This month’s stock market decline is best described as a “Ben Bernanke correction” with investors adjusting to likely shifts in monetary policy as economic growth speeds up, The Wall Street Journal said in an op-ed.
The newspaper weighed in after President Donald Trump sent out a twitter message in response to the market turmoil, with the S&P 500 declining as much as 12 percent from its recent peak: “In the ‘old days,’ when good news was reported, the Stock Market would go up. Today, when good news is reported, the Stock Market goes down. Big mistake, and we have so much good (great) news about the economy!”
Trump was referring to the “good news is bad news” paradox that stocks decline after positive economic data are published, such as the non-farm payrolls report that showed wages rose faster than inflation in January.
“But Mr. Trump is missing that faster growth requires a fundamental shift in the monetary policy of the past decade,” according to the editorial. “In particular this means the looming end to the financial repression that the Federal Reserve has been practicing since the financial panic.”
Bernanke was chairman of the Federal Reserve during the 2008 financial crisis that led to the deepest economic contraction since the Great Depression. In response, the federal government bailed out banks, carmakers and insurance companies, while the Fed cut interest rates to record lows.
“For nearly a decade the Fed has intervened in financial markets to repress the long end of the bond market,” the WSJ said. “It scooped up the bulk of new long Treasury bonds, as the European and Japanese central banks later did in their economies.”
The central banks sought to urge investors to put money into riskier assets like stocks, junk bonds and real estate. As the value of those assets rose, consumers would feel wealthier and open up their wallets, the theory went.
Critics of the Fed said the policy distorted asset prices, pushed investors into risky assets that will come back to haunt them during a recession and didn’t do much to help U.S. productivity.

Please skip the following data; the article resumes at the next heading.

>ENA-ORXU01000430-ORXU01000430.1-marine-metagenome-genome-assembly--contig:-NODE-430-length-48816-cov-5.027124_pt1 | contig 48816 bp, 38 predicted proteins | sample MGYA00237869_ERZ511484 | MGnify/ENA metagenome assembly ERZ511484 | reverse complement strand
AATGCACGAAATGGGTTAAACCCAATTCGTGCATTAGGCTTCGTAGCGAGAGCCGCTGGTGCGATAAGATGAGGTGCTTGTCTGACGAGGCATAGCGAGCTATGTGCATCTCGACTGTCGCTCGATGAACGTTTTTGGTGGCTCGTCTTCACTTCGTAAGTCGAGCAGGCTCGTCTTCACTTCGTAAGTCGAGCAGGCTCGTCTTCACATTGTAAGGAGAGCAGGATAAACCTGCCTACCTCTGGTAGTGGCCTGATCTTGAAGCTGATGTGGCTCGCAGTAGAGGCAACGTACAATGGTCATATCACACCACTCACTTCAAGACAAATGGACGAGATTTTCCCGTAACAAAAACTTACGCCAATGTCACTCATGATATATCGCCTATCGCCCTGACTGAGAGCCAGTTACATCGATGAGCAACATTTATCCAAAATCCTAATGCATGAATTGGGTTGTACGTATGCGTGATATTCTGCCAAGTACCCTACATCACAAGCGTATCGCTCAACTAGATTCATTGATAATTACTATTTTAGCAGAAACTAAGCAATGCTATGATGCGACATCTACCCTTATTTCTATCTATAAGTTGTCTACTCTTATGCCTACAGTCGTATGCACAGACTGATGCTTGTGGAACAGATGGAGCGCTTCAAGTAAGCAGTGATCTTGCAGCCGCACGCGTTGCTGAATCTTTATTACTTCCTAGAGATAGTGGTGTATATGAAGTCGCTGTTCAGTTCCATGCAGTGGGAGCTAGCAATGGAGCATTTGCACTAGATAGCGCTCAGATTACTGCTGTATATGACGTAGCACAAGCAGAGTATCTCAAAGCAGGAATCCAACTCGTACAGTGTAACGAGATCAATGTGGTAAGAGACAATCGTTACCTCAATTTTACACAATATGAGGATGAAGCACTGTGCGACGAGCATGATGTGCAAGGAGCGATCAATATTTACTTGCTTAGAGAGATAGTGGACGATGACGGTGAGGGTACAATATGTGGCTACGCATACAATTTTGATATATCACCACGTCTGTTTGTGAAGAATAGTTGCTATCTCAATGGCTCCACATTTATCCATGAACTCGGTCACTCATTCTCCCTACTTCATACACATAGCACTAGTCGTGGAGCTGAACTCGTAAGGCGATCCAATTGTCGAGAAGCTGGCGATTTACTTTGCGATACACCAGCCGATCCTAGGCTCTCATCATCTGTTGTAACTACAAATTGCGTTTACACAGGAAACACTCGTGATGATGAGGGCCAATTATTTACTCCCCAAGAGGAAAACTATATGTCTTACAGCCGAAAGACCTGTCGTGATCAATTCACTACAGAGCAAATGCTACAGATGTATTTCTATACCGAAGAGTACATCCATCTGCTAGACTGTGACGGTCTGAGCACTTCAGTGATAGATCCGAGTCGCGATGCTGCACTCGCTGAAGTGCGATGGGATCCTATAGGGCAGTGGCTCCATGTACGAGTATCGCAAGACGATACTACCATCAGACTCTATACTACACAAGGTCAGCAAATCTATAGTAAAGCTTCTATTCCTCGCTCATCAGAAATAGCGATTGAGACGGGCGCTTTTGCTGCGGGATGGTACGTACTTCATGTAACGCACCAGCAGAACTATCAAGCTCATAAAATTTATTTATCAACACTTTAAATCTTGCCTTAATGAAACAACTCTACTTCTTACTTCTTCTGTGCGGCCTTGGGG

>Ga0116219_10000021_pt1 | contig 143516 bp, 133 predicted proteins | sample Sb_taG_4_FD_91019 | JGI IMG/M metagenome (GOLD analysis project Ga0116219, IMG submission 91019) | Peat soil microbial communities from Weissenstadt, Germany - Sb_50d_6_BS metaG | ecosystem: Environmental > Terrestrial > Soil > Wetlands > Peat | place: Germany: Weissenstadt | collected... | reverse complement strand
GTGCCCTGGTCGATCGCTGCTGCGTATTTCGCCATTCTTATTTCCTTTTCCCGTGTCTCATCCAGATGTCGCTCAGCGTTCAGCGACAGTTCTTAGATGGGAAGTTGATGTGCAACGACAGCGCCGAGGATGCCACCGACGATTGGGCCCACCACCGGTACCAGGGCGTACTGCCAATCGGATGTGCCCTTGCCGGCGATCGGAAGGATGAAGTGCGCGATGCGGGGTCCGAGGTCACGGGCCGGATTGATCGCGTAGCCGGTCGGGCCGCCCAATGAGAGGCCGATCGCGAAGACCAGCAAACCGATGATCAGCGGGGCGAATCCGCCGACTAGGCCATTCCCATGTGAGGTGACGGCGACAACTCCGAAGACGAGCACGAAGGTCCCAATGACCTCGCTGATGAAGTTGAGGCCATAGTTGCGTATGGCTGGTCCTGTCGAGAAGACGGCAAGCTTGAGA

The challenge that new Fed Chairman Jay Powell faces is raising interest rates back to historically normal levels to give the central bank more room to cut them during a recession. But the Fed doesn’t want to contribute to a collapse in asset prices or a ruinous market decline that’s even worse that last week’s correction.
“Eventually asset prices will find a new level that reflects economic fundamentals, but the process may be messy,” the WSJ said. “The good news is that U.S. economic fundamentals are as strong as they’ve been since 2005, and maybe 1999. And in that sense the Trump -GOP policy mix of tax reform and deregulation is well timed.”
David Rosenberg, chief strategist and economist at Gluskin Sheff, took issue with that assessment in a Feb. 23 report to investors.
"In 2005, we were heading towards the most pernicious housing bubble in history and in 1999 we were moving rapidly towards a massive tech bubble," he wrote. "Nice comparisons. We should all be reassured by them."
Rosenberg said the U.S. economy added $14 trillion in debt since during the recovery cycle, as much as it did during the 2007-07 credit bubble. That level of debt will spell trouble as interest rates rise.
"Does anyone out there have any recollection as to how that ended once the rate cycle moved the other way, and with the all-important lags?" Rosenberg asked.
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